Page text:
Snatched, as the title card that opens the movie so-seriously informs, is "a reckless tale" of murder and mayhem. Oh yeah, it adds, "The kidnappers did bad things too." Backtracking, we meet Emily (Amy Schumer), a floundering 30-something who is fired from her job and subsequently dumped by her boyfriend, the latter proving particularly inconvenient since she's booked a nonrefundable trip to Ecuador for two. Pressed, Emily coerces her mother, Linda Middleton (Hawn), a sad helicopter mom who used to love adventure but now loves Grey's Anatomy and Facebook fake news, to put the
See full article at Entertainment Tonight »

Exclusive: 'Snatched' Director Jonathan Levine on 'Half Frontal,' Tapeworms and the Return of Goldie Hawn

To entice Goldie Hawn back to the big screen -- for her first film in 15 years -- it took a special script (Snatched), a special co-star (Amy Schumer) and a special director: Jonathan Levine, whose past work includes the cancer dramedy, 50/50, and the stoner Christmas carol, The Night Before. In his latest, Levine is tackling mother-daughter bonding (and snatchin') and Et phoned the director to discuss the road to bringing Hawn out of semi-retirement, doing improv with Schumer and the movie he would like to direct with Jennifer Lawrence.

Exclusive: Amy Schumer's Guide to 5 Essential Goldie Hawn Movies to Watch Ahead of 'Snatched'

20th Century Fox

Et: Amy said she approached Goldie on a plane and that's how she got her to star in Snatched. What was that process for you? Or, did you just get a call from Amy that was like, "Goldie is in."

Jonathan Levin: Basically
See full article at Entertainment Tonight »

Film Review: Amy Schumer, Goldie Hawn Bring Hilarity to ‘Snatched’

Chicago – This is the Amy Schumer-in-the-movies we’ve all been waiting for… the brash zing factory who has a bit of insecurity behind her adventurous and licentious ways. Schumer teams with Goldie Hawn in a mother and daughter laugh factory called “Snatched.”

Rating: 4.0/5.0

There are two names on this production team which immediately give this film some comedy credibility – screenwriter Katie Dippold and executive producer Paul Feig. This was the writer/director team which created another great female buddy comedy, “The Heat.” Like that movie, “Snatched” uses real life (and familiar) action scenarios and has a funny lady riff on them. To top it off, Amy Schumer’s character has a penchant for murdering people, which gets incredibly darker as the story goes on. This is the summer comedy that has a perfect opening on Mother’s Day weekend, especially if Mom likes to laugh.

Emily (Schumer) is hitting a severe life rut.
See full article at HollywoodChicago.com »

Snatched – Review

It’s a big holiday weekend, so Hollywood has concocted a new flick that’s a perfect match for that very special day. It’s an ode to mothers everywhere, but it’s not sugary and sappy, no hearts and flowers here. That’s because it’s the sophomore feature film from Amy Schumer, so it’s more than a touch tart and spicy. Two years ago the superstar of stand-up and cable TV (the critical and ratings darling of Comedy Central) stormed the multiplex with the hit comedy romance (which she wrote) Trainwreck. For this follow-up , she’s decided to share the screen (top billing, above the title in the ads) with a movie veteran. Of course, she had terrific co-stars in her previous flick (Bill Hader, future Oscar-winner Brie Larson and NBA icon LeBron James, for gosh sake). But this time Amy’s part of a team similar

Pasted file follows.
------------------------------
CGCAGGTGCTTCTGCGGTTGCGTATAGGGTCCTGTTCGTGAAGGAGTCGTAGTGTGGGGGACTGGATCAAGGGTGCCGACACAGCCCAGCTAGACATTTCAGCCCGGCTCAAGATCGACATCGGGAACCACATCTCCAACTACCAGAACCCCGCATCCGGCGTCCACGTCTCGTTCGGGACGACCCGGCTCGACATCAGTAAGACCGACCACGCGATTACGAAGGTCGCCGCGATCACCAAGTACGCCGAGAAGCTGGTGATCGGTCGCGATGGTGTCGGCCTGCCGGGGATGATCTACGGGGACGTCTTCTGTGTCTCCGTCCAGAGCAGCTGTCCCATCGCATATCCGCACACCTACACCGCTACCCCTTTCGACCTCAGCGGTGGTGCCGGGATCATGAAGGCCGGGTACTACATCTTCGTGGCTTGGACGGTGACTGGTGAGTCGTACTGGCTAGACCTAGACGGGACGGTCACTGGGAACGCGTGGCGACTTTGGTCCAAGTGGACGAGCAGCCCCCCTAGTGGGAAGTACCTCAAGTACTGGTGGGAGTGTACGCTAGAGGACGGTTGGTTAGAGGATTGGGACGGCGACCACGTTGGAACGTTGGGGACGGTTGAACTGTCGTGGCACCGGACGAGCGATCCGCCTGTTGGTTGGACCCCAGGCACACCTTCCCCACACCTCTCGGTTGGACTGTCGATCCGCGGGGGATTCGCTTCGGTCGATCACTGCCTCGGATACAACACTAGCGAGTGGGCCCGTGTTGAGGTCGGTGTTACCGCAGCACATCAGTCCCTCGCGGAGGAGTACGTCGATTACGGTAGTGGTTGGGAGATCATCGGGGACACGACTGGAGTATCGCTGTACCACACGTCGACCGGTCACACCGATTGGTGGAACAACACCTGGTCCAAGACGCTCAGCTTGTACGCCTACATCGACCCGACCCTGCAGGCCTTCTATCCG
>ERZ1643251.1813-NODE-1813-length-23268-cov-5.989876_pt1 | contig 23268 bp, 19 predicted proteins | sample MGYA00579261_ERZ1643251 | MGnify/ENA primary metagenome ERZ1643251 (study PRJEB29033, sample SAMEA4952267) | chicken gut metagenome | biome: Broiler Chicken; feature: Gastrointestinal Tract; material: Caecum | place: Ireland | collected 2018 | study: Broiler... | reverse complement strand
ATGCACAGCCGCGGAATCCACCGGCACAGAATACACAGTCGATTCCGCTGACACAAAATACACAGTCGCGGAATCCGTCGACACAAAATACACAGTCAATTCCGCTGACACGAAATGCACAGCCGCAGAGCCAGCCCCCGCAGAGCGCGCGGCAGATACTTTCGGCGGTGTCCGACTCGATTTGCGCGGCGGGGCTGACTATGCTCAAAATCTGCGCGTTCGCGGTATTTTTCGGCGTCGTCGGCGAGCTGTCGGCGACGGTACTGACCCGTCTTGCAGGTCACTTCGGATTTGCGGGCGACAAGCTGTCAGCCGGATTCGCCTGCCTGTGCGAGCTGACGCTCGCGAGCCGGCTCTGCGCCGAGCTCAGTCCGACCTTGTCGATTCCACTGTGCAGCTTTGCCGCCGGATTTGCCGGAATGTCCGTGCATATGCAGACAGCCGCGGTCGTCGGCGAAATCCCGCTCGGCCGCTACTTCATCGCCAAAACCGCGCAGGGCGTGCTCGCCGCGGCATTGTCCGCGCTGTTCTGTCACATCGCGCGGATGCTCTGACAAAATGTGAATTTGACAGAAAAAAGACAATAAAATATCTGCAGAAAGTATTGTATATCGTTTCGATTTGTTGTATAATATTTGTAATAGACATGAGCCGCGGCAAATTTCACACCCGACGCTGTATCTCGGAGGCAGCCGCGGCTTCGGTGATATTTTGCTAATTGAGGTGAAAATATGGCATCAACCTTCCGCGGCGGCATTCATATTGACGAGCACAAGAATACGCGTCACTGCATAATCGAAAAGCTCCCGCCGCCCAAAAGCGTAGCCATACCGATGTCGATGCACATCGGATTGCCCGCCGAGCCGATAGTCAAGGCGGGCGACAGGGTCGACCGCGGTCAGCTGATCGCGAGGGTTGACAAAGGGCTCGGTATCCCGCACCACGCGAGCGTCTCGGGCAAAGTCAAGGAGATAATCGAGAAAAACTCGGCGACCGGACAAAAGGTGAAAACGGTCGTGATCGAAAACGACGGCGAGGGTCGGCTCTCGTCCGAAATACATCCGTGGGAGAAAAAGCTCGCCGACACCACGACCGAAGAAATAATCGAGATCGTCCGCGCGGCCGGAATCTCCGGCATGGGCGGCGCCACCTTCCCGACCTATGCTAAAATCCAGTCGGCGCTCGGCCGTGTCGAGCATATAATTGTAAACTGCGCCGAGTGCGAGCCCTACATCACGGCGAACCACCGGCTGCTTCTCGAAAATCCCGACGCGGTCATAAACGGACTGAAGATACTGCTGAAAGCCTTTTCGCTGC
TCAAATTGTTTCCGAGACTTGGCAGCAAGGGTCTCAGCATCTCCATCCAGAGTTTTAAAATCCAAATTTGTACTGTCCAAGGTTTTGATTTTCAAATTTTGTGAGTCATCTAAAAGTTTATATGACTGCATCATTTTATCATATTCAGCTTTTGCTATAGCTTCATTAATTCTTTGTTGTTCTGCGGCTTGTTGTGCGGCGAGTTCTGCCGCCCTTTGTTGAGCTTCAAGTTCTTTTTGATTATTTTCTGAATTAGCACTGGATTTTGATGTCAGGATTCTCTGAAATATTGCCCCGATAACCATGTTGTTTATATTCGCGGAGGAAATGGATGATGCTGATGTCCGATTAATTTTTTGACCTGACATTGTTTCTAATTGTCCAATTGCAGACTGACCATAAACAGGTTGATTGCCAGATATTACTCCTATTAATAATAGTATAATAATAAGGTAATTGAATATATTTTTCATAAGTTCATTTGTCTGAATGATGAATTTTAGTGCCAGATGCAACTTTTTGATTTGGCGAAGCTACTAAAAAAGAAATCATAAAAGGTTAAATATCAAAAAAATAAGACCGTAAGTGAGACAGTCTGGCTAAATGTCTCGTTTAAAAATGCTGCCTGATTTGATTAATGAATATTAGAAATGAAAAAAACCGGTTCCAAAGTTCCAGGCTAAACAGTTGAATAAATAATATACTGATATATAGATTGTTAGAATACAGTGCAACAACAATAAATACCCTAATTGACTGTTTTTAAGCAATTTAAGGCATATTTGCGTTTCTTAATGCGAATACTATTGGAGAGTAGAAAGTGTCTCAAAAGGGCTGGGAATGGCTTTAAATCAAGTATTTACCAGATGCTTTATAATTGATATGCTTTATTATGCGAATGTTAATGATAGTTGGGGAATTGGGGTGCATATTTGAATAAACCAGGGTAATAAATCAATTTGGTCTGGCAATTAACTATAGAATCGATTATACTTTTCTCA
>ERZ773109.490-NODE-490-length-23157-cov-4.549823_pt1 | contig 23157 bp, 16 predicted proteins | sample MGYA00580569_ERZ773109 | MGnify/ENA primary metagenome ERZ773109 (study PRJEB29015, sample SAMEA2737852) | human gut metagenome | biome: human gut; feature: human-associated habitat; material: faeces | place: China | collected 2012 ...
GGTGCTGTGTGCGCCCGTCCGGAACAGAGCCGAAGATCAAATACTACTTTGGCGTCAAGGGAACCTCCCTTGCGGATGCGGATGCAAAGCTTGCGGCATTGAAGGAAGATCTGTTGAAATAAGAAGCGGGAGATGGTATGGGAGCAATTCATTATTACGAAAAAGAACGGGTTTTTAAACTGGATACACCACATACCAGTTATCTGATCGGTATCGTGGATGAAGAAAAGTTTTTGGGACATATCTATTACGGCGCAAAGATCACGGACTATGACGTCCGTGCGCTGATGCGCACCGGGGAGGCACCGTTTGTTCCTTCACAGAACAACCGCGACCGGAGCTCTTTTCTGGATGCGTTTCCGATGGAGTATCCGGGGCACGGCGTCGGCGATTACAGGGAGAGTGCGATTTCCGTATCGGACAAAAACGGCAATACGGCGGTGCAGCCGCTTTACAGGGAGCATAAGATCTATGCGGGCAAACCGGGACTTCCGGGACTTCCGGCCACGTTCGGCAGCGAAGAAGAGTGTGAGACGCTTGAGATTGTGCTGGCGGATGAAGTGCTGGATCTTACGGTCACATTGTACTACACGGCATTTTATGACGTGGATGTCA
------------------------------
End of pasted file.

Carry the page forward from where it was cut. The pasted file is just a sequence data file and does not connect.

See full article at WeAreMovieGeeks.com »

'Snatched' Review: Amy Schumer, Goldie Hawn Almost Save So-So Raunch-Com

'Snatched' Review: Amy Schumer, Goldie Hawn Almost Save So-So Raunch-Com
There have been complaints in early reviews about Snatched being disposable junk. Huh? Let's back up a minute. The comedy stars Goldie Hawn and Amy Schumer as mom and daughter – those words alone should mean something for film enthusiasts, and not just because Mother's Day weekend. Schumer, the baby-faced bad girl of 2.0 comedy, is teaming up with Hawn, a laugh-inducing golden girl since she won an Oscar for her breakthrough role in 1969's Cactus Flower. So, yes, we'll allow that this female raunch-com is built on a script by Katie Dippold (The Heat,
See full article at Rolling Stone »

Movie Review: Amy Schumer and Goldie Hawn score a few good laughs in the flimsy Snatched

Here’s one to watch, laugh at, and forget. Emily Middleton (Amy Schumer), dumped by her musician boyfriend right before a planned (and non-refundable) vacation for two in Ecuador, opts to bring along her overprotective mother, Linda (Goldie Hawn), only to get herself and her mom kidnapped for ransom on their first trip outside the resort. That’s nothing to worry about, though, as mother and daughter quickly escape their captors and proceed to bump into one oddball after another as they try to make their way to an American embassy in Bogotá, Colombia. Written by Katie Dippold (The Heat, last year’s Ghostbusters) and directed by Jonathan Levine (The Night Before), Snatched is a movie in the flimsiest sense; in terms of craftsmanship, the best that can be said is that it clears the very low bar set by the typo in the expository opening crawl. (Which raises the